The work was really exciting and demanding. I decided that if I was going to be pouring blood, sweat and tears into a collection it should be truly my own. That is when I decided to strike out and launch my indie lingerie line With Love Lingerie.

What does fashion mean to you?

Fashion is a way to express creativity, emotion and project a persona. For me it is a way to show exactly how you feel at that moment in time.

How would you define fashion in Toronto?

I think Toronto is an interesting mix when it comes to fashion. There are many trend setters here in the city and I’m seeing more and more people taking fashion risks which is very exciting. I am particularly impressed with how dapper Toronto men have become over the last few years! They are stepping up their fashion game and we ladies better keep up!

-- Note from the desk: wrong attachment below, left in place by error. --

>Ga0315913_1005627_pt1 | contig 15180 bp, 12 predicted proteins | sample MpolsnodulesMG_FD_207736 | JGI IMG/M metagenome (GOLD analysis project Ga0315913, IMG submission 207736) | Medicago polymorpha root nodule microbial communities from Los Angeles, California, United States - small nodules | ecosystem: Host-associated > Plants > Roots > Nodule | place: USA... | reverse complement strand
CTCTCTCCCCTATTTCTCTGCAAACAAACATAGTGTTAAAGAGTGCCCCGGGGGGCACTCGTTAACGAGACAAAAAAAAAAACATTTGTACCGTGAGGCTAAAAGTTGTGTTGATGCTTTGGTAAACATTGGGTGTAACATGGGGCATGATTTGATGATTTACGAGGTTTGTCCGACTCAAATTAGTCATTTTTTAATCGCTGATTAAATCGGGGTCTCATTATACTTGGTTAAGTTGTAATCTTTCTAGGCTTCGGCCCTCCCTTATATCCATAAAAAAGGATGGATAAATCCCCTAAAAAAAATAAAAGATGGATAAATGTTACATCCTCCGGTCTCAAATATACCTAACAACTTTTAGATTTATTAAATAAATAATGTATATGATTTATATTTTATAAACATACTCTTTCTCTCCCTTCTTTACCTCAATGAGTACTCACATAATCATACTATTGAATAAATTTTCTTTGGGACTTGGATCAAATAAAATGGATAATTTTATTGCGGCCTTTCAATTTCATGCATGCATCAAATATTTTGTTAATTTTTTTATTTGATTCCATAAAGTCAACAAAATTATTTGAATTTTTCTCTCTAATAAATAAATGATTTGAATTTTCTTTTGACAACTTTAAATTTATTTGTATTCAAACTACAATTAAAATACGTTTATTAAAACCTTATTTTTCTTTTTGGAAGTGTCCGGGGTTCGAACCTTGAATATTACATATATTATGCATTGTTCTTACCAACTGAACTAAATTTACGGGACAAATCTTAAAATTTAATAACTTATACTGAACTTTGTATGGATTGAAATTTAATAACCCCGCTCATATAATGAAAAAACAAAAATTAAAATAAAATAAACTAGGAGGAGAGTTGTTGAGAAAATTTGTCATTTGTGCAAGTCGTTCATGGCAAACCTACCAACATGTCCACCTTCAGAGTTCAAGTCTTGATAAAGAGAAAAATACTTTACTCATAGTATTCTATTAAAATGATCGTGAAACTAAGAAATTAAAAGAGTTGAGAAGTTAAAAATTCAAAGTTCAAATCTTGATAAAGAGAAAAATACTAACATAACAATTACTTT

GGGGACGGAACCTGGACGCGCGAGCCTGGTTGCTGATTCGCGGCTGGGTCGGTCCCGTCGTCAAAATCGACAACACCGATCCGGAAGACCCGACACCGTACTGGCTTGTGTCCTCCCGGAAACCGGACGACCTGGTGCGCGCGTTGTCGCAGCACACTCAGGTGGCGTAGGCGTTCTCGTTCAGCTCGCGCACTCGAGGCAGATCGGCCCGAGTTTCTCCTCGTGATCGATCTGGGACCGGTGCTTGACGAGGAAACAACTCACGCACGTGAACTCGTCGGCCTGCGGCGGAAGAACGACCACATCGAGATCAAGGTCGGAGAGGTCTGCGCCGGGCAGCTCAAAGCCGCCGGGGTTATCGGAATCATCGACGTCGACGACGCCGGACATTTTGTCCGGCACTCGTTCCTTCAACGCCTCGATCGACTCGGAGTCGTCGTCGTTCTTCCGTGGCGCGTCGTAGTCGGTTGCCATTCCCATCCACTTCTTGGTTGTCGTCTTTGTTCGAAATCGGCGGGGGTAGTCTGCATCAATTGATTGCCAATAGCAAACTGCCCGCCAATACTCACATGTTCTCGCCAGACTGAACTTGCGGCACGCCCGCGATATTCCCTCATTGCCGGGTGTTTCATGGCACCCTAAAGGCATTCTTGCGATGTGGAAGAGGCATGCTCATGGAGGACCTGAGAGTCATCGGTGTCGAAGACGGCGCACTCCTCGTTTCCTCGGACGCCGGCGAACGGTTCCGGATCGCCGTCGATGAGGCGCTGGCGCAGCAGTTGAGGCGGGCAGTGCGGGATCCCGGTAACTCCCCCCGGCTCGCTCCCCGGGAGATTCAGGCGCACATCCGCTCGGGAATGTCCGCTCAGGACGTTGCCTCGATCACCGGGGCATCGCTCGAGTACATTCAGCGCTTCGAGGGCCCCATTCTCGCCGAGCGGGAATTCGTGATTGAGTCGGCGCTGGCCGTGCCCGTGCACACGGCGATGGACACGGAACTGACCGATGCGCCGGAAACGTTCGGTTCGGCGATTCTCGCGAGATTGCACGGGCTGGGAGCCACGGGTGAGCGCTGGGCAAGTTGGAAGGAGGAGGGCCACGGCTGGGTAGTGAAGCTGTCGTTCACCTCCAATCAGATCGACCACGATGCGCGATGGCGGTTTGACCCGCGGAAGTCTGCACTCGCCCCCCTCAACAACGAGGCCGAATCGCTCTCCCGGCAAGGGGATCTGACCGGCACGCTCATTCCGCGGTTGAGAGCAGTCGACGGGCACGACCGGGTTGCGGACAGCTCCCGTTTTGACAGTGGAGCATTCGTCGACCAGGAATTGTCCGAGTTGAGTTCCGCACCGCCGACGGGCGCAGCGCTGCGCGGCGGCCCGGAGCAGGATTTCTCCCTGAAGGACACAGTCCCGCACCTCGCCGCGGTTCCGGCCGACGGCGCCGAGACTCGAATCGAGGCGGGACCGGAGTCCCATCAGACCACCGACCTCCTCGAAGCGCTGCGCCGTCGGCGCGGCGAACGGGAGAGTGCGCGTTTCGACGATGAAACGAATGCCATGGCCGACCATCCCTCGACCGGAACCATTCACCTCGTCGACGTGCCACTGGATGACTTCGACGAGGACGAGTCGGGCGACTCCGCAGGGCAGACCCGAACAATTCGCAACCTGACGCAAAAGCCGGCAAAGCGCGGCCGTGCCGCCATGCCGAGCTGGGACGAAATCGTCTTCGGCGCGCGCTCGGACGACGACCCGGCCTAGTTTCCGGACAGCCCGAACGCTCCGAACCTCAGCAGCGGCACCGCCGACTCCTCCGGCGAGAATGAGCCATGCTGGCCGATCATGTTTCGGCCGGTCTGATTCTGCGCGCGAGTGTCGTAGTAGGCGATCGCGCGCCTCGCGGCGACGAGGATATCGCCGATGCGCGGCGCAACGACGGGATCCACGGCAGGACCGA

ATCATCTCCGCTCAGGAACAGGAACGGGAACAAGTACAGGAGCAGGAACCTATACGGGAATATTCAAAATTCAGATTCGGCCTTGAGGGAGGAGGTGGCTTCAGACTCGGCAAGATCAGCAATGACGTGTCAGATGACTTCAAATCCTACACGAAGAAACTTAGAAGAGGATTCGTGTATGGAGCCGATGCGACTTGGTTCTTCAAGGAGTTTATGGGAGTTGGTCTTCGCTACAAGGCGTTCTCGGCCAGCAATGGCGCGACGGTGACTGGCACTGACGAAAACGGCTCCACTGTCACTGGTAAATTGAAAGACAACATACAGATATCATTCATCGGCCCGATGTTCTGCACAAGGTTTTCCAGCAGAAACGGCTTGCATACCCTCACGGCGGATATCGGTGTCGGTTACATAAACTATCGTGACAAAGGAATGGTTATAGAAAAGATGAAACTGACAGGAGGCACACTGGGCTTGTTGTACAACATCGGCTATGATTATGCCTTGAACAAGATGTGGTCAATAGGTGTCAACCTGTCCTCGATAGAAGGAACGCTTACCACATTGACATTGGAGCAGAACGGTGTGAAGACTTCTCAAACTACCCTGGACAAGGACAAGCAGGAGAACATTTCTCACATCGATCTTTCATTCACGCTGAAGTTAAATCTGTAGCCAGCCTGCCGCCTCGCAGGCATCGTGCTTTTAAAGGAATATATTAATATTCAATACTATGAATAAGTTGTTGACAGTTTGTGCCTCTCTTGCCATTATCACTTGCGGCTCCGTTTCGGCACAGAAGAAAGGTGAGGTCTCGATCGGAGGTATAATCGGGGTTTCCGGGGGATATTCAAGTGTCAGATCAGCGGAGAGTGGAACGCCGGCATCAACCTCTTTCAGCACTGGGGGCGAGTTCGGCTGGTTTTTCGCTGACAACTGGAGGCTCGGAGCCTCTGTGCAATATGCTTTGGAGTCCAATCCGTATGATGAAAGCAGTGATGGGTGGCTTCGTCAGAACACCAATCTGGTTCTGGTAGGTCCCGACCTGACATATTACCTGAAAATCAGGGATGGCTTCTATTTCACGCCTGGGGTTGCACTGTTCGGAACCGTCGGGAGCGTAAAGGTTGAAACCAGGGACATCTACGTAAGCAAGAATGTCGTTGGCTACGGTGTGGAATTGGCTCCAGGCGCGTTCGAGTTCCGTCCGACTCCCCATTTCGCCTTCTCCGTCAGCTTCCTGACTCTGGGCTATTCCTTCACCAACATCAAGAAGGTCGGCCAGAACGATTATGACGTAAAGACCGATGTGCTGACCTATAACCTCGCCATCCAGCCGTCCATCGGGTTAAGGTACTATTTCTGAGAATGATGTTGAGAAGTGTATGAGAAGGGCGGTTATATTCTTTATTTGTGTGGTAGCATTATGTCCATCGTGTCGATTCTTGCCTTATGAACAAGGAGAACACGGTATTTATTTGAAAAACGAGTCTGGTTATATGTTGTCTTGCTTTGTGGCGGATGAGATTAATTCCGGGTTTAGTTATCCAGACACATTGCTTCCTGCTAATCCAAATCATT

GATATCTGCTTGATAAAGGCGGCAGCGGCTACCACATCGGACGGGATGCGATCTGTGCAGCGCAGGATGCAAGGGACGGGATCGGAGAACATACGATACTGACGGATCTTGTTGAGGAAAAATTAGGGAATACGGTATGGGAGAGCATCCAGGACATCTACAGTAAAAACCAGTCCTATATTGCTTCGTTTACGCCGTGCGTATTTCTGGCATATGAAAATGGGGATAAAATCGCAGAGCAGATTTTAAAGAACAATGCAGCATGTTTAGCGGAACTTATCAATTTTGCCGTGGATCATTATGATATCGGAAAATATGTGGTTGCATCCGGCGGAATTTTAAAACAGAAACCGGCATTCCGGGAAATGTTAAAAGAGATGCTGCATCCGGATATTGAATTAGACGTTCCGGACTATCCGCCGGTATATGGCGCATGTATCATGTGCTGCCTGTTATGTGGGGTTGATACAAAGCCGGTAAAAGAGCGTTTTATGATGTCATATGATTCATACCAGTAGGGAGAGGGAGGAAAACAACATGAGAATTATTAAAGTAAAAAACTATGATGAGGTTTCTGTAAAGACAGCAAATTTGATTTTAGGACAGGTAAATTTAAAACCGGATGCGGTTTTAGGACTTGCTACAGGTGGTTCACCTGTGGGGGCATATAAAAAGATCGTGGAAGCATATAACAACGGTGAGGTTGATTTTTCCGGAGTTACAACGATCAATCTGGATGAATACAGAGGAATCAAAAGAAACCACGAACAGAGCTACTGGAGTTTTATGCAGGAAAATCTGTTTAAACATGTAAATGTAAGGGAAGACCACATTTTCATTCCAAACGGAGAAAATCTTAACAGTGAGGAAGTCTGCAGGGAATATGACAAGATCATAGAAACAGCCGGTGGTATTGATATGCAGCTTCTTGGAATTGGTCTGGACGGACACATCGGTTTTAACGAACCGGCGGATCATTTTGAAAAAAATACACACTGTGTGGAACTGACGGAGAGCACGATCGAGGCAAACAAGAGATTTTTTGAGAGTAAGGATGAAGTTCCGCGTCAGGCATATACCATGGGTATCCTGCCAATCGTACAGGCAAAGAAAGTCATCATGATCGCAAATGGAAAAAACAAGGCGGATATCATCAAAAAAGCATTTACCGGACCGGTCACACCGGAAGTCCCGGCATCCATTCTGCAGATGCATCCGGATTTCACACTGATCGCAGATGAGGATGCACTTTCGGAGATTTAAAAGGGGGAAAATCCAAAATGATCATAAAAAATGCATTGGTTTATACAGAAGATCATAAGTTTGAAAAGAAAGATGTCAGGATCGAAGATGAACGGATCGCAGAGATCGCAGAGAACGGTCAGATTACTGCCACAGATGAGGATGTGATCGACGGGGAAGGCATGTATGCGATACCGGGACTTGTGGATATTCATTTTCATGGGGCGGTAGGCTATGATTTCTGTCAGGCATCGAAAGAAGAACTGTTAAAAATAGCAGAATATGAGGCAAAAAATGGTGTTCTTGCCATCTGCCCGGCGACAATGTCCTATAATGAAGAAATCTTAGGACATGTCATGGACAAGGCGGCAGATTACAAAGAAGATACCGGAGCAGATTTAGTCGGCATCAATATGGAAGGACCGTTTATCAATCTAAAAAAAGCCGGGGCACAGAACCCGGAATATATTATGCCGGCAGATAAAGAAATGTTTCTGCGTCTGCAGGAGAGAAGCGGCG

What was the first article of clothing you ever designed?

I started like many kids, sewing doll clothes and doll home furnishings by hand and then graduated to a sewing machine and making/altering garments when I was about 14.

But there are many cringe worthy memories of garments gone wrong but being worn with a ton of pride! I made the most ridiculous gigantic leg pants ever and thought I was the best thing since sliced bread walking down the hall in high school. I made a ton of mistakes design wise and sewing wise but they’ve all brought me to where I am today and I’m sure I’ll make a fumble here or there in the future but C’est La Vie.

What are some of your biggest accomplishments as a designer?